What I mean by this question is, when you need to store or pass a URL around, using a string is probably a bad practice, and a better approach would be to use a URI type. However it is so easy to make complex things more complex and bloated.

So if I am going to be writing to a file on disk, do I pass it a string, as the file name and file path, or is there a better type that will be better suited to the requirement?

This code seems to be clunky, and error prone? I would also need to do a whole bit of checking if it is a valid file name, if the string contains data and the list goes on.

private void SaveFile(string fileNameAndPath) { //The normal stuff to save the file }

5 Answers 5


A string is fine for the filename. The .Net Framework uses strings for filenames, that seems fine.

To validate the filename you could try and use a regular expression or check for invalid characters against System.IO.Path.GetInvalidFileNameChars. However, it is probably easier to handle the exceptional cases of invalid filenames by handling the exception that will occur when you try and create the file - plus you need to do this anyway....

  • Hmm I am trying to avoid other people using my code not make mistakes, would regular expressions not increase the likely hood of my code failing?
    – Rihan Meij
    May 27, 2010 at 9:20
  • I think you have a point. My personal approach here would not be to validate the filename in your method - but those were the two validation ideas that came to mind. The user of your method should, arguably, ensure they pass a valid filename to your method, or expect an exception to be raised. May 27, 2010 at 9:44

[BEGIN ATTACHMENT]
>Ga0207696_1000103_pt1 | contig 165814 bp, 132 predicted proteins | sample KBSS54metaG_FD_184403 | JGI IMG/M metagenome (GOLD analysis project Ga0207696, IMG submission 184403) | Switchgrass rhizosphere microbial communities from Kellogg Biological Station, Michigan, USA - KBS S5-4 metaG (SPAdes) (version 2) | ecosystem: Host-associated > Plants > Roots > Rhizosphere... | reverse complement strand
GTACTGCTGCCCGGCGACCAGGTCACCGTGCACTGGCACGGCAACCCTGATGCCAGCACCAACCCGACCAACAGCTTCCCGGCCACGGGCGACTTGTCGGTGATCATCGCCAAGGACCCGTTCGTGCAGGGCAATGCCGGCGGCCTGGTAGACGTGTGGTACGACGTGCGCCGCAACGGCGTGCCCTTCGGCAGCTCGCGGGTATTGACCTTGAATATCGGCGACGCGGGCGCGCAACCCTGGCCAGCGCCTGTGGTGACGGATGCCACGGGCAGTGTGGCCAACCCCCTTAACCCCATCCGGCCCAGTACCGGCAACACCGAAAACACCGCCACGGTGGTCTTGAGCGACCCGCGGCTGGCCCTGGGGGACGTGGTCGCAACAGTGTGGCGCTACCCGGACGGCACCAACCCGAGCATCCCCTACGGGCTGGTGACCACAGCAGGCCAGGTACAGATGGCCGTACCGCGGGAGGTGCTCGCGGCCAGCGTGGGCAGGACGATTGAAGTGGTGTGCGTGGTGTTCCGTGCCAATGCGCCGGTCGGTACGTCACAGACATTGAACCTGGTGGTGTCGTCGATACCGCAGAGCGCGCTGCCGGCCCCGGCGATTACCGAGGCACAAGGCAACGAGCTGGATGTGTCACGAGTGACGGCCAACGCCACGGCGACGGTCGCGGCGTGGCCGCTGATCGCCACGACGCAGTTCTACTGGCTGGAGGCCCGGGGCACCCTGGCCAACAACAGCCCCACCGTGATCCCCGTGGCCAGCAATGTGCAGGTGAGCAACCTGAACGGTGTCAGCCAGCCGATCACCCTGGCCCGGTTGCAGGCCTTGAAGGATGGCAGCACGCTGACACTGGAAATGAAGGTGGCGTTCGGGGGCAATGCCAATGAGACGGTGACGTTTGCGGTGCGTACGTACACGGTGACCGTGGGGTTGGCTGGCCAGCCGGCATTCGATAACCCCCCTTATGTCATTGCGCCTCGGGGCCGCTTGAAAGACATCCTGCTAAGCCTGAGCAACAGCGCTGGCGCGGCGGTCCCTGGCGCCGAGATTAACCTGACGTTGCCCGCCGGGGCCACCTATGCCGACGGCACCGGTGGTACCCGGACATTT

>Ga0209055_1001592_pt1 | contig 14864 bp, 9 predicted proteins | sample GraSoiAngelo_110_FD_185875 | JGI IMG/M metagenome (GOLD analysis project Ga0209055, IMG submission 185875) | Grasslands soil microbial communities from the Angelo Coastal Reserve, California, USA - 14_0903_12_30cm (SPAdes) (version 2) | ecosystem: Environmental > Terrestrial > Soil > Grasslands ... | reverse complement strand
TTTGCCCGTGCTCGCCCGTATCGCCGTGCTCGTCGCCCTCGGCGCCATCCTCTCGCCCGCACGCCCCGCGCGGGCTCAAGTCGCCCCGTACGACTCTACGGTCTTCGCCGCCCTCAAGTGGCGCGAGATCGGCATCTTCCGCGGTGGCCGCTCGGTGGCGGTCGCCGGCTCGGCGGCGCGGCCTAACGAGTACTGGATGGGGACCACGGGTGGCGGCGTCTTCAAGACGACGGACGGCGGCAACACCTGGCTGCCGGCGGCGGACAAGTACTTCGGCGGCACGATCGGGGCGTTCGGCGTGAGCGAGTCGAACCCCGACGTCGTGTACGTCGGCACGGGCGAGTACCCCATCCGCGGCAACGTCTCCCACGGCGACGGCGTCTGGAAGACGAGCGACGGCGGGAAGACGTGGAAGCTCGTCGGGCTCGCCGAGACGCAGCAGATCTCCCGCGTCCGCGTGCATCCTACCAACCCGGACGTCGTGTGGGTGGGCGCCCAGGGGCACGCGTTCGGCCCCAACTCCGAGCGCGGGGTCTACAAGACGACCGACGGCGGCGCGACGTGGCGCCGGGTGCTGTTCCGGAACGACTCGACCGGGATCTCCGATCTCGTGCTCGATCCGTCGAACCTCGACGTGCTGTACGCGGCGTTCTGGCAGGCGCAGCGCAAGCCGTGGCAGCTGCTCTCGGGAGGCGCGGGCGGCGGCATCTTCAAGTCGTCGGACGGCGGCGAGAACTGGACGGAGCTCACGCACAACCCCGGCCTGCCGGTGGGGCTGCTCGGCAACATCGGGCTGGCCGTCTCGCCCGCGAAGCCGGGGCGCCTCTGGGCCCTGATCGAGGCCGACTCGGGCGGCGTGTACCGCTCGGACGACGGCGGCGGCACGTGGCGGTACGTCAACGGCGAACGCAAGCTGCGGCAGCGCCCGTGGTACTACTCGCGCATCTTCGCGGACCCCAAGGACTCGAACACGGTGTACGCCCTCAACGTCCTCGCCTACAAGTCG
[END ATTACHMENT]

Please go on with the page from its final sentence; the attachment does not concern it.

Unfortunate as it is, string is the idiomatic way of doing this in .NET - if you look at things like FileStream constructors etc, they use strings.

You could consider using FileInfo (or DirectoryInfo) but that would be somewhat unusual.

  • That is the thing, you will need to use 2 objects just for the location and the file name. However is the safety that would give you not worth the overhead in memory? I realize that strings is the norm, but is that correct?
    – Rihan Meij
    May 27, 2010 at 7:09
  • @Rihan: It depends - what safety are you thinking about, exactly? I'm not sure that FileInfo does much validation. I suggest you think about what mistakes you want to prevent, and see whether FileInfo actually helps you or not.
    – Jon Skeet
    May 27, 2010 at 8:32

You could use FileInfo (from System.IO) to pass it around, but strings are more or less standard when referring to files.

You could always use Path.GetFileName({yourstring}) to get the filename from the path.


String is fine, but you should put in some effort to ensure that the file is being saved into the directory you expect.


If you're working with a filepath a string is usual.

If you're working with a URL you could consider using the System.Uri class e.g.

Uri myUri = new Uri(myUrl, UriKind.Absolute);

This will allow you to work with properties such as uri.Host, uri.Absolute path etc. It will also give you a string array (Segments) for the separate subfolders in the url.

MSDN info here: System.Uri

  • Well that is exactly the reason why I asked this question. I have been working with URL's as strings because of legacy code, and then got the chance to implement some new functionality, and changed a section of the code, to not use strings, but rather a Uri. And it makes the code so much more readable and robust. I am just surprised that will still treat a location to a file on disk as a string. I guess that is just the way it is at this point.
    – Rihan Meij
    May 27, 2010 at 9:24
  • 1
    Filenames as strings are the norm. Don't forget that you can use System.IO.Path to more safely manipulate those strings, e.g. Path.Combine(), Path.GetFileName() and Path.GetFullPath()...
    – B.Mo
    May 27, 2010 at 12:20

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